Finding Your Biscuit Hand

By Sharon Kebschull Barrett
Life starts to feel complete once you’ve slept in a caboose.
My wanderlust has reached a high pitch lately, with dreams of European travel coming, unbidden, at all hours. Since that’s not happening soon, given the tots in our house, my husband instead planned a quick mountain getaway recently.
That was all I knew — until I drove up, under his direction, to a sign for “Grassy Creek Cabooses.” We were somewhat in the middle of nowhere, off the Blue Ridge Parkway north of Mt. Airy, and sure enough, overlooking rolling meadows and lolling cows, were plunked three tomato-red cabooses, just waiting for me to sleep off the stress of Chapel Hill life.

The cabooses came complete with their own back decks sporting lovely rockers. Pouring rain kept us from finding out how comfortable they were, though, so off we went to find a town with a decent cup of coffee and some Southern hospitality.
The hospitality, we found. The coffee, not so much. And when it came to the food … well, it reminded me of how easy it is to over-romanticize country cooking.
This was especially true of breakfast. When I go on trips like this, I want heartier food first thing than I usually eat. Nothing fancy, but still cooked with care — I want the Southern-grandmother food about which so many writers love to rhapsodize.
No breakfast dish, it seems to me, can break your heart more than biscuits and gravy. How so many people can take so few ingredients and make such a mess of them remains beyond me, but I can’t recall the last time I ate this with pleasure unless I made it myself — certainly not on this trip.
And the problem is, I don’t want to make it myself. Then I have to see just how terrible it is for me, and I can’t eat without guilt, as is possible during travel (after all, it starts with sausage, with a sausage-grease roux interlude, and ends with milk, possibly butter, and more sausage). But after this trip, I’m sticking to eggs and pancakes when I go out.
Half the battle is finding decent biscuits, of course. Again, how hard is this? For a place that makes them day in and day out, it shouldn’t take long to acquire a biscuit hand and make decent ones. I often make cream biscuits (just flour, baking powder, salt and cream), but for this dish, only flaky, rich buttermilk ones will do. Although there’s a bit of flour to clean up afterward, these truly do take hardly any more time than popping open one of those scary cans of “biscuits.” But even easier should be the gravy. So simple, but what too often comes out is thick, gloppy, floury, underseasoned goop on top of a cold biscuit. In truth, what biscuits and gravy demand just can’t be done well, I think, in the constraints of a diner-style breakfast: that is, fresh, steaming-hot biscuits, and made-on-the-spot gravy with well-spiced sausage and a roux lovingly and carefully cooked to rich gold.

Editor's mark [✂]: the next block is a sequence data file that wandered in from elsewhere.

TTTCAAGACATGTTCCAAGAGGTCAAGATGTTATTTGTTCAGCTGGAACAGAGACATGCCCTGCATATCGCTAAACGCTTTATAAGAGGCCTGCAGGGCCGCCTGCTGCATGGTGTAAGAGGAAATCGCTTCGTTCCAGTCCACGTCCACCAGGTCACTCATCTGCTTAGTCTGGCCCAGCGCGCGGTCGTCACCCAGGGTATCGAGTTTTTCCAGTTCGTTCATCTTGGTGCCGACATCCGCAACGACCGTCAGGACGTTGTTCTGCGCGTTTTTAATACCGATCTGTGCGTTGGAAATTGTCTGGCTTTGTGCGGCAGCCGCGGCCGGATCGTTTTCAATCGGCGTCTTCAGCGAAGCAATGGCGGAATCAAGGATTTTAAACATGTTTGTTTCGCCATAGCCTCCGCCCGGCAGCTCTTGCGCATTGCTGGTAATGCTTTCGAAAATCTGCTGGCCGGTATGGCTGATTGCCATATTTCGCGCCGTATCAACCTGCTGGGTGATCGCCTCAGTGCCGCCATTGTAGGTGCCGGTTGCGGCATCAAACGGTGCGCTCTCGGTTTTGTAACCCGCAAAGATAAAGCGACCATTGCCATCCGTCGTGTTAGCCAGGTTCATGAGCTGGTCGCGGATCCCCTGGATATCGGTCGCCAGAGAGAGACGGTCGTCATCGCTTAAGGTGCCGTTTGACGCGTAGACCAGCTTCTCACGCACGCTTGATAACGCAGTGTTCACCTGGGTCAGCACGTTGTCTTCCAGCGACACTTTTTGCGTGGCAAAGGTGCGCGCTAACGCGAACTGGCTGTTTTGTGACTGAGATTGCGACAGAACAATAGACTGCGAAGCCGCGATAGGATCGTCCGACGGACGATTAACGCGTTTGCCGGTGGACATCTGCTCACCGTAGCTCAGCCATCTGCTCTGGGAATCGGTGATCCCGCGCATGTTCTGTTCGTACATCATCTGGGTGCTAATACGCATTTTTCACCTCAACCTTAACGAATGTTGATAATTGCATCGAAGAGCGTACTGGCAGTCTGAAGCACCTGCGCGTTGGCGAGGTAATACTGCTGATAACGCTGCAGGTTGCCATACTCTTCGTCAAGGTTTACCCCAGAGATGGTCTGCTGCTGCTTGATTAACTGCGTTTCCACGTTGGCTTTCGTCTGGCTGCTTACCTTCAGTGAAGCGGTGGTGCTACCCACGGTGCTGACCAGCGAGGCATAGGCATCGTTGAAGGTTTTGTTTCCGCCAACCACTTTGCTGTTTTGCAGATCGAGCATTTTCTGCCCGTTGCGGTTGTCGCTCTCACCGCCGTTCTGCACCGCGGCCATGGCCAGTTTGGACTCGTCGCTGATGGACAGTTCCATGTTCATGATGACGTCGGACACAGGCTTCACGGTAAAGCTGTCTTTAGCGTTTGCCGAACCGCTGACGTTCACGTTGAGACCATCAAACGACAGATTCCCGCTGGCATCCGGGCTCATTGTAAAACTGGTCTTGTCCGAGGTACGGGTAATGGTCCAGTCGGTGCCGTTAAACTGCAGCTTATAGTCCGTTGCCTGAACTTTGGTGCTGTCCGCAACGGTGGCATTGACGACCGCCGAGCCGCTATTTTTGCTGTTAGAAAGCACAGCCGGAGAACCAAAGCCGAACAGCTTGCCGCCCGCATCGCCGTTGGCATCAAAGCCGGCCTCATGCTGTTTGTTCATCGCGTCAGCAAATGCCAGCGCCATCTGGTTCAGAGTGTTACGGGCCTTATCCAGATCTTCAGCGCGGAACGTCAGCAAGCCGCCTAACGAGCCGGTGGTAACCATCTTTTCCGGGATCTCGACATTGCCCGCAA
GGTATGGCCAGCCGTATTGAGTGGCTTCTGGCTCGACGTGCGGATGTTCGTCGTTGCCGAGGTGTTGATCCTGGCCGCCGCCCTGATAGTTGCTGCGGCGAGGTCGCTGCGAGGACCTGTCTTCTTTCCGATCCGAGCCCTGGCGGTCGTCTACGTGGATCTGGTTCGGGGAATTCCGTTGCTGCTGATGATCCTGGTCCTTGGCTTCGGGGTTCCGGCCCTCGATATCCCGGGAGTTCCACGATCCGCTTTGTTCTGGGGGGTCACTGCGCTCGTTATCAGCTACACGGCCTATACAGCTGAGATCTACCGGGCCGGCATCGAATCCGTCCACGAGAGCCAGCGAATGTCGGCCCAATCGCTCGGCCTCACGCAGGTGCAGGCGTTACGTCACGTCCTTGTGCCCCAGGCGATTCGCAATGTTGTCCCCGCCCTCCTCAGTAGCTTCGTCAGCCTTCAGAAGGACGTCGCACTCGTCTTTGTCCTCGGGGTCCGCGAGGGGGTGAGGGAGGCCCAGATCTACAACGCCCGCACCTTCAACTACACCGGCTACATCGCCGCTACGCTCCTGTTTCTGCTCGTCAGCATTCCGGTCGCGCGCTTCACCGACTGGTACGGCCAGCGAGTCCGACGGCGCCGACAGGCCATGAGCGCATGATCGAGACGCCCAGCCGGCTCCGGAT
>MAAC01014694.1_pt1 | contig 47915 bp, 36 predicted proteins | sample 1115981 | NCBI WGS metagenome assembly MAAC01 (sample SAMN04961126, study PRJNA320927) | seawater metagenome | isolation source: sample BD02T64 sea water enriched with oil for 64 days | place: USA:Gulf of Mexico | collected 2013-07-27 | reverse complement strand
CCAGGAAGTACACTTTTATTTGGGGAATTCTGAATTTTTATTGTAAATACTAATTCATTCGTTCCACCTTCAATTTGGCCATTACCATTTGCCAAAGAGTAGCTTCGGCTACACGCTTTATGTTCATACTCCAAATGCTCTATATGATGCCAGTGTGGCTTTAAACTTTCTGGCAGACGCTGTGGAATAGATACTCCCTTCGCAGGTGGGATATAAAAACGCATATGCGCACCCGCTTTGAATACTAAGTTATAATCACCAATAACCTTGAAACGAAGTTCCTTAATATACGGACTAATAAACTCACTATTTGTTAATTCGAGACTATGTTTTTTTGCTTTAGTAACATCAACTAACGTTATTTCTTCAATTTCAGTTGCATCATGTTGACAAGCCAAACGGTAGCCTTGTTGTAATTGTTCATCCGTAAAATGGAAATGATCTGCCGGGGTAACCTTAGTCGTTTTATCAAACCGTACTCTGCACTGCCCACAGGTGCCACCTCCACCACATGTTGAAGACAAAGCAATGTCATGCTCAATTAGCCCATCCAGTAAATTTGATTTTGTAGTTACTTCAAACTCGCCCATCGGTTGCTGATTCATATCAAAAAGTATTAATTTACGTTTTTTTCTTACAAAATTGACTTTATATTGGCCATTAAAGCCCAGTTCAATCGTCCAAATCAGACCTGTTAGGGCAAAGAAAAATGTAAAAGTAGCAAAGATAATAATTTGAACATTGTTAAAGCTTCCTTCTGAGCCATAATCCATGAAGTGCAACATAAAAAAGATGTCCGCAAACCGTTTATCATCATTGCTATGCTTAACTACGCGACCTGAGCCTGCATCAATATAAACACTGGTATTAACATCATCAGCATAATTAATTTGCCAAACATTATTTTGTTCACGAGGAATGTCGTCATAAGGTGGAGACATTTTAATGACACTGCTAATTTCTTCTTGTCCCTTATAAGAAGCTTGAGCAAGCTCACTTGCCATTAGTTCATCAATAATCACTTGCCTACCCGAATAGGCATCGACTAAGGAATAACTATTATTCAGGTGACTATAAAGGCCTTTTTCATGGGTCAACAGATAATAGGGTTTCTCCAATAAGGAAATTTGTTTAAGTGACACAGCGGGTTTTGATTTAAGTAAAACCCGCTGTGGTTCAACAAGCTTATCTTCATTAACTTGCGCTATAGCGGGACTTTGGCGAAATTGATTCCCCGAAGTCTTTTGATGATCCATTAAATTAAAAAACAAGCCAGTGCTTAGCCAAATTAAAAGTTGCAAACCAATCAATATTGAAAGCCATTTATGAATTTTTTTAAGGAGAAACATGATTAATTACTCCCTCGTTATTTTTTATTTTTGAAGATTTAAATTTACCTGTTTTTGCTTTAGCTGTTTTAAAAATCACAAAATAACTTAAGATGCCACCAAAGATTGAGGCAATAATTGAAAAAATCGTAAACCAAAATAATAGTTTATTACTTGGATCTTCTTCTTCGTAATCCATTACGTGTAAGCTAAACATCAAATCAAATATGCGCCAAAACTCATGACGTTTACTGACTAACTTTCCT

So, at home, once in a great while, I make a fresh batch of biscuits and gravy, squeezing my eyes shut when the grease hits the pan. And there are so many ways to experiment even with this most basic recipe (which should never get too high-falutin’). Try substituting cider for some of the milk, or adding a bit of herbs, a dash of Tabasco or another hot sauce, some chopped onion (cooked with the sausage) or a dash of spice (next on my list is smoked paprika, with which I remain infatuated, and some smoked kosher salt).
But it wasn’t until I started searching my classic Southern cookbooks for gravy inspiration that I came across possibly the greatest gravy invention ever: chocolate gravy. How did I ever miss this before? Not for the faint of heart, a breakfast of biscuits and chocolate gravy, but neither is sausage gravy, so if it’s gravy you desire, why feel guilty? Pair it with some fresh fruit (strawberries, bananas, kiwi, blueberries) to reclaim some virtue.
Originally from the Ozarks and the hills of Mississippi, this is fine stuff, though a bit simple for my taste. I added a touch of coffee and vanilla to make it slightly more complex but without gussying it up too far. Now I just need a morning to myself in which to eat a biscuit covered with sausage gravy, with an over-easy egg on the side, followed by a dessert breakfast biscuit with chocolate gravy — something no one else should have to witness!
First published in the Independent Weekly, December 1, 2004

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